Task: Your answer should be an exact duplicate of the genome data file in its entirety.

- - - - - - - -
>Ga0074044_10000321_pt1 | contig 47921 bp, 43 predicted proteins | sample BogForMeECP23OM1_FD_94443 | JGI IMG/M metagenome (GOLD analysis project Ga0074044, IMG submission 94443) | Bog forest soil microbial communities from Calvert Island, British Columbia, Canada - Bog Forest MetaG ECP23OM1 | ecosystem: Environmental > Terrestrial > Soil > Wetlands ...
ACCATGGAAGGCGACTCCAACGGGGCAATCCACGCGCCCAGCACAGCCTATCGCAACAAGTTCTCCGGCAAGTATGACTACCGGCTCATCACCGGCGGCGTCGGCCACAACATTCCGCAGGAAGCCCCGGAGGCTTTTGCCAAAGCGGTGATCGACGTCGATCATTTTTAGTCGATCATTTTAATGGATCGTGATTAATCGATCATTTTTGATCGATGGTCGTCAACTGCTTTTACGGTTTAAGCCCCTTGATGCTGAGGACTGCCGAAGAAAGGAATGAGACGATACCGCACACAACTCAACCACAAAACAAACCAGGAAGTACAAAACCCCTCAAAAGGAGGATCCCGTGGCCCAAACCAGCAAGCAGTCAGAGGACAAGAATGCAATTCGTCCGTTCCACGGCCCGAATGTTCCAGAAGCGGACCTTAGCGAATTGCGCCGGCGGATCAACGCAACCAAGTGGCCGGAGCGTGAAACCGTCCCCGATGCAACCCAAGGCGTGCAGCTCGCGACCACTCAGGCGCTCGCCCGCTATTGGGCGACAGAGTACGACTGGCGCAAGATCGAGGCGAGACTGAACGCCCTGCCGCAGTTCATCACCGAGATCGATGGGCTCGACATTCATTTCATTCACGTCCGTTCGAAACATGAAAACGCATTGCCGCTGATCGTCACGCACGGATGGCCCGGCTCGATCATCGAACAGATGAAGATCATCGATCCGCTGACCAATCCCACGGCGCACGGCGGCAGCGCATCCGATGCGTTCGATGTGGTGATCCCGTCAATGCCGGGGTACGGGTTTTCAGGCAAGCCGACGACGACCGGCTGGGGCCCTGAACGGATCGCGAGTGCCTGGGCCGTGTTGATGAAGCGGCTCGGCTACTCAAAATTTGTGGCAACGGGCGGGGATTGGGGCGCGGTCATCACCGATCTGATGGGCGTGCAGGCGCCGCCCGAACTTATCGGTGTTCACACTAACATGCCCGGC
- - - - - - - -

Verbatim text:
>Ga0074044_10000321_pt1 | contig 47921 bp, 43 predicted proteins | sample BogForMeECP23OM1_FD_94443 | JGI IMG/M metagenome (GOLD analysis project Ga0074044, IMG submission 94443) | Bog forest soil microbial communities from Calvert Island, British Columbia, Canada - Bog Forest MetaG ECP23OM1 | ecosystem: Environmental > Terrestrial > Soil > Wetlands ...
ACCATGGAAGGCGACTCCAACGGGGCAATCCACGCGCCCAGCACAGCCTATCGCAACAAGTTCTCCGGCAAGTATGACTACCGGCTCATCACCGGCGGCGTCGGCCACAACATTCCGCAGGAAGCCCCGGAGGCTTTTGCCAAAGCGGTGATCGACGTCGATCATTTTTAGTCGATCATTTTAATGGATCGTGATTAATCGATCATTTTTGATCGATGGTCGTCAACTGCTTTTACGGTTTAAGCCCCTTGATGCTGAGGACTGCCGAAGAAAGGAATGAGACGATACCGCACACAACTCAACCACAAAACAAACCAGGAAGTACAAAACCCCTCAAAAGGAGGATCCCGTGGCCCAAACCAGCAAGCAGTCAGAGGACAAGAATGCAATTCGTCCGTTCCACGGCCCGAATGTTCCAGAAGCGGACCTTAGCGAATTGCGCCGGCGGATCAACGCAACCAAGTGGCCGGAGCGTGAAACCGTCCCCGATGCAACCCAAGGCGTGCAGCTCGCGACCACTCAGGCGCTCGCCCGCTATTGGGCGACAGAGTACGACTGGCGCAAGATCGAGGCGAGACTGAACGCCCTGCCGCAGTTCATCACCGAGATCGATGGGCTCGACATTCATTTCATTCACGTCCGTTCGAAACATGAAAACGCATTGCCGCTGATCGTCACGCACGGATGGCCCGGCTCGATCATCGAACAGATGAAGATCATCGATCCGCTGACCAATCCCACGGCGCACGGCGGCAGCGCATCCGATGCGTTCGATGTGGTGATCCCGTCAATGCCGGGGTACGGGTTTTCAGGCAAGCCGACGACGACCGGCTGGGGCCCTGAACGGATCGCGAGTGCCTGGGCCGTGTTGATGAAGCGGCTCGGCTACTCAAAATTTGTGGCAACGGGCGGGGATTGGGGCGCGGTCATCACCGATCTGATGGGCGTGCAGGCGCCGCCCGAACTTATCGGTGTTCACACTAACATGCCCGGC